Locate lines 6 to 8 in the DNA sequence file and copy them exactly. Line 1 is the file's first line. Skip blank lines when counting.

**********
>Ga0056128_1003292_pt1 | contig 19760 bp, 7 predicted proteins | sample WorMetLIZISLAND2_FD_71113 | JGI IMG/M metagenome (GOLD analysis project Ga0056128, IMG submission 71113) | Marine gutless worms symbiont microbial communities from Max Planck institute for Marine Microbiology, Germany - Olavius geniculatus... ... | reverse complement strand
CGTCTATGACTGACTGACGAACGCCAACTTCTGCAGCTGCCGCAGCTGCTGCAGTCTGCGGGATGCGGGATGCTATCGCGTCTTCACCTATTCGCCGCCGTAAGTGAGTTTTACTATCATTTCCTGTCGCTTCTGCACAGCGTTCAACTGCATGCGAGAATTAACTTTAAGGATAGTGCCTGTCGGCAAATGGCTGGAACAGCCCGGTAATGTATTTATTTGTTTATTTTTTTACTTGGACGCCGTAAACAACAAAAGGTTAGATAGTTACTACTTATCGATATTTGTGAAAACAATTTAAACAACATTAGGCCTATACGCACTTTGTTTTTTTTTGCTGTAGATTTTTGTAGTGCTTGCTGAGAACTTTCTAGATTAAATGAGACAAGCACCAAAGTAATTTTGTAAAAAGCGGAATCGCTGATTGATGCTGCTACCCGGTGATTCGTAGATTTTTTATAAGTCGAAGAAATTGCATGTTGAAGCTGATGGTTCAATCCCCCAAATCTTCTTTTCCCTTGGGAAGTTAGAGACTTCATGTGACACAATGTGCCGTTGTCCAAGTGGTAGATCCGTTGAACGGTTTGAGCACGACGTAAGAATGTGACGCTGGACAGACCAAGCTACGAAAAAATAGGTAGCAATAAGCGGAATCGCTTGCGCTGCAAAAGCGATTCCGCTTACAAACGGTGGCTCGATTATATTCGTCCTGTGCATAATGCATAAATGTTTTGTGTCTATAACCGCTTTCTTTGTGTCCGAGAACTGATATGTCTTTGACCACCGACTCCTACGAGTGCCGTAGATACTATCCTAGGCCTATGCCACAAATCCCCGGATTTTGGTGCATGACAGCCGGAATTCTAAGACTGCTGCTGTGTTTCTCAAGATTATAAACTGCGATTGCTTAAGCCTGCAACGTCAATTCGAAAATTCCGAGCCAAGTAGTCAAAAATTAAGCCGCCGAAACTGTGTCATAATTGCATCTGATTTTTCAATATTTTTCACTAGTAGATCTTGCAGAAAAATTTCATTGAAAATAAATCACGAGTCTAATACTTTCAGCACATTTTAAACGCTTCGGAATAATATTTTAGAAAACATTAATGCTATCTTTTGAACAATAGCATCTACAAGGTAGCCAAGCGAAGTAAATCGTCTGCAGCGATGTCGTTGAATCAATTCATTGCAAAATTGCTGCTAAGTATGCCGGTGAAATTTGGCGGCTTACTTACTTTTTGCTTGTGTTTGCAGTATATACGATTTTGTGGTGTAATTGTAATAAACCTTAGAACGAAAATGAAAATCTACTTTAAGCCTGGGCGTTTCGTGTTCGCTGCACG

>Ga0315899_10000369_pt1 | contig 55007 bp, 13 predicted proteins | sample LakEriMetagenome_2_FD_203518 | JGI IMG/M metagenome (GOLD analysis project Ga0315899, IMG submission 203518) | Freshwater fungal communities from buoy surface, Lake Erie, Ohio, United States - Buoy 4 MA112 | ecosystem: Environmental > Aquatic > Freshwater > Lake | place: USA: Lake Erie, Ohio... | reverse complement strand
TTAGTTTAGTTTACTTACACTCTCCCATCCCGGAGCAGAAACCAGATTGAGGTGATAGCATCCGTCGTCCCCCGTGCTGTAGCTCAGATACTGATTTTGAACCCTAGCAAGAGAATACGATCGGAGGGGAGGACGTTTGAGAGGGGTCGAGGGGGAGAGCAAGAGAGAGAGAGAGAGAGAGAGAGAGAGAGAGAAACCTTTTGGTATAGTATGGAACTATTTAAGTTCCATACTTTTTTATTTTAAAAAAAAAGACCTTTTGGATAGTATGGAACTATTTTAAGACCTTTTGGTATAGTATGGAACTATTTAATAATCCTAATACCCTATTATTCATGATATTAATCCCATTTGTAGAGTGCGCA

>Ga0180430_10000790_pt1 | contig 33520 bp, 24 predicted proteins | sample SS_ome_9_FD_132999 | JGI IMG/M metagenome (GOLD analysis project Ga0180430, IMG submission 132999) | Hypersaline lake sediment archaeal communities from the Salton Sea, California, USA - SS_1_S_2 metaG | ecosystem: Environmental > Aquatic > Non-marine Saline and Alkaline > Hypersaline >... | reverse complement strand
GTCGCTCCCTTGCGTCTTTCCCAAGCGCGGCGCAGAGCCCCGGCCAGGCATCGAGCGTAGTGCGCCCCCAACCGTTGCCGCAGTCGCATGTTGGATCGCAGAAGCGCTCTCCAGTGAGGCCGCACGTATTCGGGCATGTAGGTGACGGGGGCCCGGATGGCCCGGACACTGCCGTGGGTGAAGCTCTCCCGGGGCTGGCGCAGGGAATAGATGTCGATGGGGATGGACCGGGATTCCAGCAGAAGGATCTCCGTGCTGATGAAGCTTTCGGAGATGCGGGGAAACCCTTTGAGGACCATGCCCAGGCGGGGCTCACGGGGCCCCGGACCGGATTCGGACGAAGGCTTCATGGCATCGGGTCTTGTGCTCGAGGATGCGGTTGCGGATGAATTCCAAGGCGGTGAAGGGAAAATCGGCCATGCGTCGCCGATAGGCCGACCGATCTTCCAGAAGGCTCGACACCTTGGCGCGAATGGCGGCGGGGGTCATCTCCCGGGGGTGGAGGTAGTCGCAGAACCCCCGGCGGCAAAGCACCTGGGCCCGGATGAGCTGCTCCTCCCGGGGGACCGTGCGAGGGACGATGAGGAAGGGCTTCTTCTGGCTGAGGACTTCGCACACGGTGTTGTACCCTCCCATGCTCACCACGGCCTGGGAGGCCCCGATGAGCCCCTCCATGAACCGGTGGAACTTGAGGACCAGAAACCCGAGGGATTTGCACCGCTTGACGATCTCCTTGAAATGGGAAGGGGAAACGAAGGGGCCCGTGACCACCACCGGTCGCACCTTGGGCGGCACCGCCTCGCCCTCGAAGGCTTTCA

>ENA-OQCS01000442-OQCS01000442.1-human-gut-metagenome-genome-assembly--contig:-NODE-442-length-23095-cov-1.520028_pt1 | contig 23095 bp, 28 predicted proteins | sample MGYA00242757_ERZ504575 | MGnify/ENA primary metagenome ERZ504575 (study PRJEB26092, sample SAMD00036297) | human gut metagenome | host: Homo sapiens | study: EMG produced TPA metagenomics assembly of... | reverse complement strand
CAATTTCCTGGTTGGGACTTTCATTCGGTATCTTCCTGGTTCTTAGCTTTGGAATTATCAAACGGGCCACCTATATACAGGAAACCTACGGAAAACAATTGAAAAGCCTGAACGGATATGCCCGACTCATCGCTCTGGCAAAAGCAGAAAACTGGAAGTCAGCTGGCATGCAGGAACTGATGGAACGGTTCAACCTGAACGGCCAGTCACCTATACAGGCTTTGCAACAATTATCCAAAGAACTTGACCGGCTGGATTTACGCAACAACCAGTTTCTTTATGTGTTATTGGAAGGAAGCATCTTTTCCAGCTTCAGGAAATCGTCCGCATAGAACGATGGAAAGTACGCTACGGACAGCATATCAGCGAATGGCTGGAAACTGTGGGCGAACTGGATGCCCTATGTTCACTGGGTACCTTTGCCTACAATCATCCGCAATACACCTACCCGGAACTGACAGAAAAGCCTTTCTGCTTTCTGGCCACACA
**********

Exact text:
GTCGCTCCCTTGCGTCTTTCCCAAGCGCGGCGCAGAGCCCCGGCCAGGCATCGAGCGTAGTGCGCCCCCAACCGTTGCCGCAGTCGCATGTTGGATCGCAGAAGCGCTCTCCAGTGAGGCCGCACGTATTCGGGCATGTAGGTGACGGGGGCCCGGATGGCCCGGACACTGCCGTGGGTGAAGCTCTCCCGGGGCTGGCGCAGGGAATAGATGTCGATGGGGATGGACCGGGATTCCAGCAGAAGGATCTCCGTGCTGATGAAGCTTTCGGAGATGCGGGGAAACCCTTTGAGGACCATGCCCAGGCGGGGCTCACGGGGCCCCGGACCGGATTCGGACGAAGGCTTCATGGCATCGGGTCTTGTGCTCGAGGATGCGGTTGCGGATGAATTCCAAGGCGGTGAAGGGAAAATCGGCCATGCGTCGCCGATAGGCCGACCGATCTTCCAGAAGGCTCGACACCTTGGCGCGAATGGCGGCGGGGGTCATCTCCCGGGGGTGGAGGTAGTCGCAGAACCCCCGGCGGCAAAGCACCTGGGCCCGGATGAGCTGCTCCTCCCGGGGGACCGTGCGAGGGACGATGAGGAAGGGCTTCTTCTGGCTGAGGACTTCGCACACGGTGTTGTACCCTCCCATGCTCACCACGGCCTGGGAGGCCCCGATGAGCCCCTCCATGAACCGGTGGAACTTGAGGACCAGAAACCCGAGGGATTTGCACCGCTTGACGATCTCCTTGAAATGGGAAGGGGAAACGAAGGGGCCCGTGACCACCACCGGTCGCACCTTGGGCGGCACCGCCTCGCCCTCGAAGGCTTTCA

>ENA-OQCS01000442-OQCS01000442.1-human-gut-metagenome-genome-assembly--contig:-NODE-442-length-23095-cov-1.520028_pt1 | contig 23095 bp, 28 predicted proteins | sample MGYA00242757_ERZ504575 | MGnify/ENA primary metagenome ERZ504575 (study PRJEB26092, sample SAMD00036297) | human gut metagenome | host: Homo sapiens | study: EMG produced TPA metagenomics assembly of... | reverse complement strand
CAATTTCCTGGTTGGGACTTTCATTCGGTATCTTCCTGGTTCTTAGCTTTGGAATTATCAAACGGGCCACCTATATACAGGAAACCTACGGAAAACAATTGAAAAGCCTGAACGGATATGCCCGACTCATCGCTCTGGCAAAAGCAGAAAACTGGAAGTCAGCTGGCATGCAGGAACTGATGGAACGGTTCAACCTGAACGGCCAGTCACCTATACAGGCTTTGCAACAATTATCCAAAGAACTTGACCGGCTGGATTTACGCAACAACCAGTTTCTTTATGTGTTATTGGAAGGAAGCATCTTTTCCAGCTTCAGGAAATCGTCCGCATAGAACGATGGAAAGTACGCTACGGACAGCATATCAGCGAATGGCTGGAAACTGTGGGCGAACTGGATGCCCTATGTTCACTGGGTACCTTTGCCTACAATCATCCGCAATACACCTACCCGGAACTGACAGAAAAGCCTTTCTGCTTTCTGGCCACACA